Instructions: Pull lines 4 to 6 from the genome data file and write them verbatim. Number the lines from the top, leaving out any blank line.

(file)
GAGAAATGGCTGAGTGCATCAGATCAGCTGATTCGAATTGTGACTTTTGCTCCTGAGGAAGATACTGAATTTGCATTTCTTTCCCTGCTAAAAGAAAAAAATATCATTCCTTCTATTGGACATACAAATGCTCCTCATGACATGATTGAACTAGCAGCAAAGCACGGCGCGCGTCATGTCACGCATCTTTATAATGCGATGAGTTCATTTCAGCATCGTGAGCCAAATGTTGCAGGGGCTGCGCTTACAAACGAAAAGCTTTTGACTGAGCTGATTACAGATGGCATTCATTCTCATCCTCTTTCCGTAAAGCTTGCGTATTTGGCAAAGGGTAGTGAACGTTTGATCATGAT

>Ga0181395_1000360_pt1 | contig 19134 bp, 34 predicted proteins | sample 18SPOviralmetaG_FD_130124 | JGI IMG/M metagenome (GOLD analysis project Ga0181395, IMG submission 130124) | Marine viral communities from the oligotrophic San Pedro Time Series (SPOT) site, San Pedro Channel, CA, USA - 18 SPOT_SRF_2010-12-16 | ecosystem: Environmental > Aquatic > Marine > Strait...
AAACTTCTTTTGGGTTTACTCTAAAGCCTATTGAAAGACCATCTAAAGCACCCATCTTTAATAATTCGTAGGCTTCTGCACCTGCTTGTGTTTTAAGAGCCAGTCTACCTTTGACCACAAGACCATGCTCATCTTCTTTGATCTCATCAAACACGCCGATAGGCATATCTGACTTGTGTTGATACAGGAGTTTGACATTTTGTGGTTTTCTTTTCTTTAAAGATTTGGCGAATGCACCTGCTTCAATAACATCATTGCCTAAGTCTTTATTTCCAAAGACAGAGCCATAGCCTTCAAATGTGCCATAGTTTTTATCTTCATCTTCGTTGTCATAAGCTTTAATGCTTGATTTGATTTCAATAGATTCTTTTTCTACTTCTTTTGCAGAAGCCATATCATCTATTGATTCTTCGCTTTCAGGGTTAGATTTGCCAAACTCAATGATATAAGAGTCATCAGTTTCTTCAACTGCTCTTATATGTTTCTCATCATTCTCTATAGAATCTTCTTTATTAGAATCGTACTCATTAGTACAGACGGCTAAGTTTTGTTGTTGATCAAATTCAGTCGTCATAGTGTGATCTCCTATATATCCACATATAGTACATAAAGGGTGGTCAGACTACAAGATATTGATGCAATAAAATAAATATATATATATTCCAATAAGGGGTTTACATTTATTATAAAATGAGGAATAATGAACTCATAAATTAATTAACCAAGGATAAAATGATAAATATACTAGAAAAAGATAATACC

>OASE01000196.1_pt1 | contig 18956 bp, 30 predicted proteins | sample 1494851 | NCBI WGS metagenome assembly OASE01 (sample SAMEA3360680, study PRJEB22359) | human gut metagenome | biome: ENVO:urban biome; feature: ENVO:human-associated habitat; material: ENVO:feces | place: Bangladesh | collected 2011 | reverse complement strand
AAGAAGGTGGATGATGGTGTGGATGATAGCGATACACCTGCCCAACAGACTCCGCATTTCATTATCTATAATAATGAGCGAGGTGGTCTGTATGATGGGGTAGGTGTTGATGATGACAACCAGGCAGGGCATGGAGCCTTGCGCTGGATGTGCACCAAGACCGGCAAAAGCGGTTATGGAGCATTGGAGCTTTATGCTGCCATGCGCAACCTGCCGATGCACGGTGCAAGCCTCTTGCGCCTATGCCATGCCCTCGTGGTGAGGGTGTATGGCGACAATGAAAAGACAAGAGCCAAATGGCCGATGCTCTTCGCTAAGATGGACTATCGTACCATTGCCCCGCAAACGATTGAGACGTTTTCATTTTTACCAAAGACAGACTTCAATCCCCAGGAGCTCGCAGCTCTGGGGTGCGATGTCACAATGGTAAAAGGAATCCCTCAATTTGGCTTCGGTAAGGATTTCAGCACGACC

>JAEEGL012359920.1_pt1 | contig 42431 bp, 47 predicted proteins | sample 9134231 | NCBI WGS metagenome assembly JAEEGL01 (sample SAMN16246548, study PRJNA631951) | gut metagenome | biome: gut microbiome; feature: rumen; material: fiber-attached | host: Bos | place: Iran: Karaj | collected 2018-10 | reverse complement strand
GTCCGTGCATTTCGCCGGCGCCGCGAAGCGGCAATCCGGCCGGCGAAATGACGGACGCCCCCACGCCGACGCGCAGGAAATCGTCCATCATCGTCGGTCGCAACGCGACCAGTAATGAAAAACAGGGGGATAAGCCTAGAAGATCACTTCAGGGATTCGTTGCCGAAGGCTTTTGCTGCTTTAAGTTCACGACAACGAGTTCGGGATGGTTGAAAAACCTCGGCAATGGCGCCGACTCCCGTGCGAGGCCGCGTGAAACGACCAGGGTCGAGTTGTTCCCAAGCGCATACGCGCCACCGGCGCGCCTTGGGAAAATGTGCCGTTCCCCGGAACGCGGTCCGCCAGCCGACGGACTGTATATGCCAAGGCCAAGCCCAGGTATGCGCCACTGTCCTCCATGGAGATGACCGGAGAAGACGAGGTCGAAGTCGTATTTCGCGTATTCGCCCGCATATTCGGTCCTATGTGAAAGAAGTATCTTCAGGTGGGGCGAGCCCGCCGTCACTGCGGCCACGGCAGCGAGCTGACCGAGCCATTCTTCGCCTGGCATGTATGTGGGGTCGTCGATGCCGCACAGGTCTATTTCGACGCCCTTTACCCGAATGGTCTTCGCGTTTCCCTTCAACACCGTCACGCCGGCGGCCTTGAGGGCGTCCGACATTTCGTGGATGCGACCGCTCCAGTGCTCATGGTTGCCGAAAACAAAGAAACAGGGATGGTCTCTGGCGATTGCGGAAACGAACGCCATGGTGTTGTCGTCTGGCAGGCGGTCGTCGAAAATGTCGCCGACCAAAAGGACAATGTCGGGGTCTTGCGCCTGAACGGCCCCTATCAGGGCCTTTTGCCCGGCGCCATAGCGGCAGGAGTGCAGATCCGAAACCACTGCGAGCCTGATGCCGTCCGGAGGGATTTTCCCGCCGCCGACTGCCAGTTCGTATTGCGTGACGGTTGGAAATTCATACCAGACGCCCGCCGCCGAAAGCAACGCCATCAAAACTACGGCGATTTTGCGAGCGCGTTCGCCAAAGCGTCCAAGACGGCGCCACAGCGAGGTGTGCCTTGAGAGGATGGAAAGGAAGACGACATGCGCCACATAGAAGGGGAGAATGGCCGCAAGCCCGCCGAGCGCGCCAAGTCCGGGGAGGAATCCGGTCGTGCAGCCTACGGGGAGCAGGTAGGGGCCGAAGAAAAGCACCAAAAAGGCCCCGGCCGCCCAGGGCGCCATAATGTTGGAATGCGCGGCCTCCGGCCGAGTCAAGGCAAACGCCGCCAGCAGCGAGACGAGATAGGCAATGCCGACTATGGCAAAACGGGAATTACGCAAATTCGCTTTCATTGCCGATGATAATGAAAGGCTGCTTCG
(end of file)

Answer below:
>OASE01000196.1_pt1 | contig 18956 bp, 30 predicted proteins | sample 1494851 | NCBI WGS metagenome assembly OASE01 (sample SAMEA3360680, study PRJEB22359) | human gut metagenome | biome: ENVO:urban biome; feature: ENVO:human-associated habitat; material: ENVO:feces | place: Bangladesh | collected 2011 | reverse complement strand
AAGAAGGTGGATGATGGTGTGGATGATAGCGATACACCTGCCCAACAGACTCCGCATTTCATTATCTATAATAATGAGCGAGGTGGTCTGTATGATGGGGTAGGTGTTGATGATGACAACCAGGCAGGGCATGGAGCCTTGCGCTGGATGTGCACCAAGACCGGCAAAAGCGGTTATGGAGCATTGGAGCTTTATGCTGCCATGCGCAACCTGCCGATGCACGGTGCAAGCCTCTTGCGCCTATGCCATGCCCTCGTGGTGAGGGTGTATGGCGACAATGAAAAGACAAGAGCCAAATGGCCGATGCTCTTCGCTAAGATGGACTATCGTACCATTGCCCCGCAAACGATTGAGACGTTTTCATTTTTACCAAAGACAGACTTCAATCCCCAGGAGCTCGCAGCTCTGGGGTGCGATGTCACAATGGTAAAAGGAATCCCTCAATTTGGCTTCGGTAAGGATTTCAGCACGACC

>JAEEGL012359920.1_pt1 | contig 42431 bp, 47 predicted proteins | sample 9134231 | NCBI WGS metagenome assembly JAEEGL01 (sample SAMN16246548, study PRJNA631951) | gut metagenome | biome: gut microbiome; feature: rumen; material: fiber-attached | host: Bos | place: Iran: Karaj | collected 2018-10 | reverse complement strand